As you may have already observed, this strategy is aimed at reaching new markets, but with the products that already exist in the portfolio. Again, a really simple example of Nike. Nike – a major footwear and apparel brand – has adopted this strategy many times when its launches its products in a new country. The product is the same, but Nike is now able to reach a brand-new market.
Interestingly, a firm often needs to treat its product as a new entrant in the market. Some products have very high brand equity and they therefore only need distribution points installed in the new market.
Think of all the new Apple stores introduced in new markets outside the United States which have allowed Apple Inc. to maximize its sales growth in new markets.
This strategy also works excellently for products which are already established to be of high quality.
For example, it’s fairly easy to introduce the Apple brand in new markets because this brand has high consumer confidence in its high quality.
It is important to note that this strategy is not ideal for products which are not well established in their current market. A firm should make efforts to enhance product acceptance in the existing market before considering market development.
Product Development – Samsung is making too many phones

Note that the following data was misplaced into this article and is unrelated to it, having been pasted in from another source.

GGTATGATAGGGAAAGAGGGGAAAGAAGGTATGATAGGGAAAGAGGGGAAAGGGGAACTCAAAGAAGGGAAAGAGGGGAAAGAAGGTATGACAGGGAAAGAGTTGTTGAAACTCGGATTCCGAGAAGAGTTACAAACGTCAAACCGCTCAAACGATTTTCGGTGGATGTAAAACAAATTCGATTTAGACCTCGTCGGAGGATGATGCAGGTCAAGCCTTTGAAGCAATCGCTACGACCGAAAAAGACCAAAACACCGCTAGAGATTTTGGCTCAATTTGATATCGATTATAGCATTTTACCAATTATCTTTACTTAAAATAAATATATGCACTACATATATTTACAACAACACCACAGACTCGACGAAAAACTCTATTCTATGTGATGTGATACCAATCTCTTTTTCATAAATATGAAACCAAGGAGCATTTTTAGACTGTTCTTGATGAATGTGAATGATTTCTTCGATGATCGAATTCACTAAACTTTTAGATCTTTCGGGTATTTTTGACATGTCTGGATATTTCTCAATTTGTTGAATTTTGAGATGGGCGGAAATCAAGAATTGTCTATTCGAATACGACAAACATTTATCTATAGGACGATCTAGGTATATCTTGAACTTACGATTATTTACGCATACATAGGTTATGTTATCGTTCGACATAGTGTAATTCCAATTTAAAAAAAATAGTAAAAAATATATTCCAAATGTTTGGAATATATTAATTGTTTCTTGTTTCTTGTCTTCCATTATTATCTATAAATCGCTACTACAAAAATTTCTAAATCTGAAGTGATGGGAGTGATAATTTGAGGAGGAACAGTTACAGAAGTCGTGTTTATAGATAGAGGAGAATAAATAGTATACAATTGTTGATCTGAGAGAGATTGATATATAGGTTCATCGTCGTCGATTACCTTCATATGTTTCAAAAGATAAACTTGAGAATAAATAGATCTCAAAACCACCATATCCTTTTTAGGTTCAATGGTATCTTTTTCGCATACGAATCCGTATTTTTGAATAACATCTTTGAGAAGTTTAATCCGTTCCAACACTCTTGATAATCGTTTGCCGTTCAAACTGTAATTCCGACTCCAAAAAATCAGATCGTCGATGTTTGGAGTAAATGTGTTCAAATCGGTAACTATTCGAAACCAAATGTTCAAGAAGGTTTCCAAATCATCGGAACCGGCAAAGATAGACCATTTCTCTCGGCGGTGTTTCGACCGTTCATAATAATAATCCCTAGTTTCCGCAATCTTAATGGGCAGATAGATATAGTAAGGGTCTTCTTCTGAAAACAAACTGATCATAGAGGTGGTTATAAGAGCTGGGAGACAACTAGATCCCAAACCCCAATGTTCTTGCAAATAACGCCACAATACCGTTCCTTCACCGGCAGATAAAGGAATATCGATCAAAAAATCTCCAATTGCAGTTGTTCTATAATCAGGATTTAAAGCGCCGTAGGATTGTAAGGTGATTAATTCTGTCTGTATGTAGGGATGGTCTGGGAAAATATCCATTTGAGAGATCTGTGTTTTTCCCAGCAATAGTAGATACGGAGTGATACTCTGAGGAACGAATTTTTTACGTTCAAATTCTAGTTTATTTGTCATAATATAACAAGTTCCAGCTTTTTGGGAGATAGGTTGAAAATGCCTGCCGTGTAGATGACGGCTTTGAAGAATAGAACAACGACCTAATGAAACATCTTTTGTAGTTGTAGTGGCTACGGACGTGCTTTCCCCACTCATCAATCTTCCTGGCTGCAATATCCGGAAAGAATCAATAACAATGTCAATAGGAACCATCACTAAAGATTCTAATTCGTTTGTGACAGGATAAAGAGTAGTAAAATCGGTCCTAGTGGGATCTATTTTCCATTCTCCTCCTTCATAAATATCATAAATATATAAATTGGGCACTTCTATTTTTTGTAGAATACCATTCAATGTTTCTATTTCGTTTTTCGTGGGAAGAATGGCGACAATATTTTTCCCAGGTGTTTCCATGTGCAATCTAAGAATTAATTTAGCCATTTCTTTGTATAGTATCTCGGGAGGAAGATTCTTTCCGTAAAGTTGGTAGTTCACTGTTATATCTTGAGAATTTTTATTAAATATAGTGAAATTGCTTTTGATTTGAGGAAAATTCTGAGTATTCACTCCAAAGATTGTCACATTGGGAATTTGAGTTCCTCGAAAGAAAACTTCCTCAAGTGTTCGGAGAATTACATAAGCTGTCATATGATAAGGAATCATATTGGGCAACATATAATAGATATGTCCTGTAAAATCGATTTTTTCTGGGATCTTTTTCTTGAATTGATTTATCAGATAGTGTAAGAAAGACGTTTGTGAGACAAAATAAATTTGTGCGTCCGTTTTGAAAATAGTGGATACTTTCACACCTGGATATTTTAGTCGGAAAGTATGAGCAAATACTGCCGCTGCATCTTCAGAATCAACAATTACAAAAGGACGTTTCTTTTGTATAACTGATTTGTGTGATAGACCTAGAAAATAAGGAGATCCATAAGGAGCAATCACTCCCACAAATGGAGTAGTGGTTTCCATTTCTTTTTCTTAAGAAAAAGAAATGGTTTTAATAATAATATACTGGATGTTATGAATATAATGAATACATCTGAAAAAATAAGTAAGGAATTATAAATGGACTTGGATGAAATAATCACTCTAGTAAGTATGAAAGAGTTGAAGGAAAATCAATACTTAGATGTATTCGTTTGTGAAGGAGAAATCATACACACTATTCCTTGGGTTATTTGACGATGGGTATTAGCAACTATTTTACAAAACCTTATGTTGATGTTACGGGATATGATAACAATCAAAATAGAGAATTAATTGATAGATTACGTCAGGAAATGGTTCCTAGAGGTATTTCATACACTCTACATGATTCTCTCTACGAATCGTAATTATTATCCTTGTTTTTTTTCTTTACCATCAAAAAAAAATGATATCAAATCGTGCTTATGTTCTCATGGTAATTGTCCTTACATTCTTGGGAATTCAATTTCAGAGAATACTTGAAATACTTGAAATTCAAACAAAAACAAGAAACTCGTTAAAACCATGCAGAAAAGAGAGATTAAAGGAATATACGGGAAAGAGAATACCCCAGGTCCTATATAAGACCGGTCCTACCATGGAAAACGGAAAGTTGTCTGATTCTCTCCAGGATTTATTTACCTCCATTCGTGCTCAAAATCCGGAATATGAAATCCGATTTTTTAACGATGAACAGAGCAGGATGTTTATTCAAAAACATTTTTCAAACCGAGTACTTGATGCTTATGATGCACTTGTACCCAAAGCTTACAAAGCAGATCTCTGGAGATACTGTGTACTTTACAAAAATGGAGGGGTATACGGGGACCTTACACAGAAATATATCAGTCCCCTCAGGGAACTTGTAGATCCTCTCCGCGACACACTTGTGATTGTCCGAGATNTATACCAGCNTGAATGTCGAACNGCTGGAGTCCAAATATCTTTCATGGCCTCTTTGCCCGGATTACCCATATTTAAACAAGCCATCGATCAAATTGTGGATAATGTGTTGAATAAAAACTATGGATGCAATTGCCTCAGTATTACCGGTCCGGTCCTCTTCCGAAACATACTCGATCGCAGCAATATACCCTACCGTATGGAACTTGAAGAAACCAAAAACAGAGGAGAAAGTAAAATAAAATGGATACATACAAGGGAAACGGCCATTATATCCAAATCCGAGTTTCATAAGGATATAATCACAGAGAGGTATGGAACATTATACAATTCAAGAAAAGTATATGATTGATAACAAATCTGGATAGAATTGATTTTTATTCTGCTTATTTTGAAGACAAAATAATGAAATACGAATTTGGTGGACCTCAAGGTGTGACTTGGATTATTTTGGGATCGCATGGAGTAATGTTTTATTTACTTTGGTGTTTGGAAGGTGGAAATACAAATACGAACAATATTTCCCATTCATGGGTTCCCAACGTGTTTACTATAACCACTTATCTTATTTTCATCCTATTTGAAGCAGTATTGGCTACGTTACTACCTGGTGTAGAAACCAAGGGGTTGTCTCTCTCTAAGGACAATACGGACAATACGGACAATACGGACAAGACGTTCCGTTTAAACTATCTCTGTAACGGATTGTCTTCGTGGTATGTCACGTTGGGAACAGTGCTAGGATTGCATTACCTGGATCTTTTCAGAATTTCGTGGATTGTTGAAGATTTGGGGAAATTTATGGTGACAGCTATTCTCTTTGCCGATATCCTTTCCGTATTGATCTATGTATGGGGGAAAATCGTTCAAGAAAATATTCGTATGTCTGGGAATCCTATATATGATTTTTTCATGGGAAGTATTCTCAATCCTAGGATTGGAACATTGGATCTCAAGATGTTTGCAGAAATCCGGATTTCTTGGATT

The product development strategy is driven towards reaching an existing market with new products.
It responds to the question:
How do we expand our product range by creating new products or modifying the existing ones?
In the Ansoff Matrix, this strategy is suited for firms which already have a strong market share and therefore consider introducing a new product to expand its product range and sales.
This also takes place when a firm has a loyal and stable customer base, and when the existing product has hit the saturation point. At this point, market penetration is not effective but rather, a strategy aimed at enticing your current customers with a new product.
A perfect example of this strategy is in mobile phone manufacturers. Companies such as Apple, Samsung, LG, Microsoft, and HTC introduce new product flagships virtually every year.
Their main objective is to maintain their strength and dominance in the market by introducing new products or adjusting existing ones. If Samsung releases a new flagship with a more superior camera and advanced hardware, its main competitors will need to introduce new devices to maintain their strength in the market.
When you think about it, these firms already have hundreds of millions of devices all over but still introduce new devices each year.
Diversification – Tata selling Salt and Steel
This strategy is used when a product is entirely new and is also being launched into a new market. The strategy is therefore focused on gaining hold of a new market with a new product(s).
For example, large companies such as Amazon, Tata, and Apple began with one product but with time expanded their products into arguably unrelated segments.
Apple, for instance, expanded from personal computers to mobile phones and other hand-held devices, whereas Tata has expanded its reach into motors, steel, and even retail.
Diversification can be related or unrelated. In the former, the firm sticks to the market they are familiar with while in the latter, the firm moves to an industry or market they have little experience in.
Your choice in strategy will depend on your product and your current customer base. A firm will need to assess its position in either of the four quadrants, and the matrix will offer guidance on the right strategy to adopt.